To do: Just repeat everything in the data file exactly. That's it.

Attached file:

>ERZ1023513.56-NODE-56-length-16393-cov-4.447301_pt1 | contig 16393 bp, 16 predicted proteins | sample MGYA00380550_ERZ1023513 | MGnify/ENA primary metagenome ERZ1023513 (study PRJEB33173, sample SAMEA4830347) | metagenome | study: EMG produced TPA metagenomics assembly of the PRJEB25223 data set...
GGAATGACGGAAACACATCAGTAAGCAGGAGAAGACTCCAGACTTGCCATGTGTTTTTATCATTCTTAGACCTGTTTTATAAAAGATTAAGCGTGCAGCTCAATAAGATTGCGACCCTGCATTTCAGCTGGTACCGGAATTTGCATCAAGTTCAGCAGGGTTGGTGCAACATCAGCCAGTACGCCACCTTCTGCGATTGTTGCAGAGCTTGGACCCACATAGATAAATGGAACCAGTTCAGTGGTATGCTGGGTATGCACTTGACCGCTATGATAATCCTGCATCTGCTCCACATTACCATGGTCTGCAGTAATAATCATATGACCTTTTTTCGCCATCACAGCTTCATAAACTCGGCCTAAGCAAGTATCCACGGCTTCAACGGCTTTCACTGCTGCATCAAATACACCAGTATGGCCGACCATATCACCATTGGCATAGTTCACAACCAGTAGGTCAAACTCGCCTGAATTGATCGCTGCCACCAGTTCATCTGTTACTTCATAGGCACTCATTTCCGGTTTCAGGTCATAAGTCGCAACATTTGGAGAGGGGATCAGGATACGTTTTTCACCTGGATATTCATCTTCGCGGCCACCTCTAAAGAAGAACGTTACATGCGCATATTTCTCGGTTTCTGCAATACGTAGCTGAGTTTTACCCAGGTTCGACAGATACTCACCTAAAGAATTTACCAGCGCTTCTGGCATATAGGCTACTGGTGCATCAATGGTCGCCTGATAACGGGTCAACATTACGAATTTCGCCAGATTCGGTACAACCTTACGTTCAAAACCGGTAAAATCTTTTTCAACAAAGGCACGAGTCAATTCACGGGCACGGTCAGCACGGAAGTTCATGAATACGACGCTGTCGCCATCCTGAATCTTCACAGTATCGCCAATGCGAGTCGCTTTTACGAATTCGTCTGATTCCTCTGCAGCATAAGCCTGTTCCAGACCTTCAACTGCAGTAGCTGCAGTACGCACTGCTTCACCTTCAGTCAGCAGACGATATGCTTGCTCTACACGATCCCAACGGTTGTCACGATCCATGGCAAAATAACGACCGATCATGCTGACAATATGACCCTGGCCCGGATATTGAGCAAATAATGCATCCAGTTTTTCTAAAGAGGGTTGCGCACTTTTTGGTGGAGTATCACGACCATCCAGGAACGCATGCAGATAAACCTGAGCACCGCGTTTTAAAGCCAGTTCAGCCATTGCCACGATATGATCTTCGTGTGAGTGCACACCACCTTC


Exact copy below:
>ERZ1023513.56-NODE-56-length-16393-cov-4.447301_pt1 | contig 16393 bp, 16 predicted proteins | sample MGYA00380550_ERZ1023513 | MGnify/ENA primary metagenome ERZ1023513 (study PRJEB33173, sample SAMEA4830347) | metagenome | study: EMG produced TPA metagenomics assembly of the PRJEB25223 data set...
GGAATGACGGAAACACATCAGTAAGCAGGAGAAGACTCCAGACTTGCCATGTGTTTTTATCATTCTTAGACCTGTTTTATAAAAGATTAAGCGTGCAGCTCAATAAGATTGCGACCCTGCATTTCAGCTGGTACCGGAATTTGCATCAAGTTCAGCAGGGTTGGTGCAACATCAGCCAGTACGCCACCTTCTGCGATTGTTGCAGAGCTTGGACCCACATAGATAAATGGAACCAGTTCAGTGGTATGCTGGGTATGCACTTGACCGCTATGATAATCCTGCATCTGCTCCACATTACCATGGTCTGCAGTAATAATCATATGACCTTTTTTCGCCATCACAGCTTCATAAACTCGGCCTAAGCAAGTATCCACGGCTTCAACGGCTTTCACTGCTGCATCAAATACACCAGTATGGCCGACCATATCACCATTGGCATAGTTCACAACCAGTAGGTCAAACTCGCCTGAATTGATCGCTGCCACCAGTTCATCTGTTACTTCATAGGCACTCATTTCCGGTTTCAGGTCATAAGTCGCAACATTTGGAGAGGGGATCAGGATACGTTTTTCACCTGGATATTCATCTTCGCGGCCACCTCTAAAGAAGAACGTTACATGCGCATATTTCTCGGTTTCTGCAATACGTAGCTGAGTTTTACCCAGGTTCGACAGATACTCACCTAAAGAATTTACCAGCGCTTCTGGCATATAGGCTACTGGTGCATCAATGGTCGCCTGATAACGGGTCAACATTACGAATTTCGCCAGATTCGGTACAACCTTACGTTCAAAACCGGTAAAATCTTTTTCAACAAAGGCACGAGTCAATTCACGGGCACGGTCAGCACGGAAGTTCATGAATACGACGCTGTCGCCATCCTGAATCTTCACAGTATCGCCAATGCGAGTCGCTTTTACGAATTCGTCTGATTCCTCTGCAGCATAAGCCTGTTCCAGACCTTCAACTGCAGTAGCTGCAGTACGCACTGCTTCACCTTCAGTCAGCAGACGATATGCTTGCTCTACACGATCCCAACGGTTGTCACGATCCATGGCAAAATAACGACCGATCATGCTGACAATATGACCCTGGCCCGGATATTGAGCAAATAATGCATCCAGTTTTTCTAAAGAGGGTTGCGCACTTTTTGGTGGAGTATCACGACCATCCAGGAACGCATGCAGATAAACCTGAGCACCGCGTTTTAAAGCCAGTTCAGCCATTGCCACGATATGATCTTCGTGTGAGTGCACACCACCTTC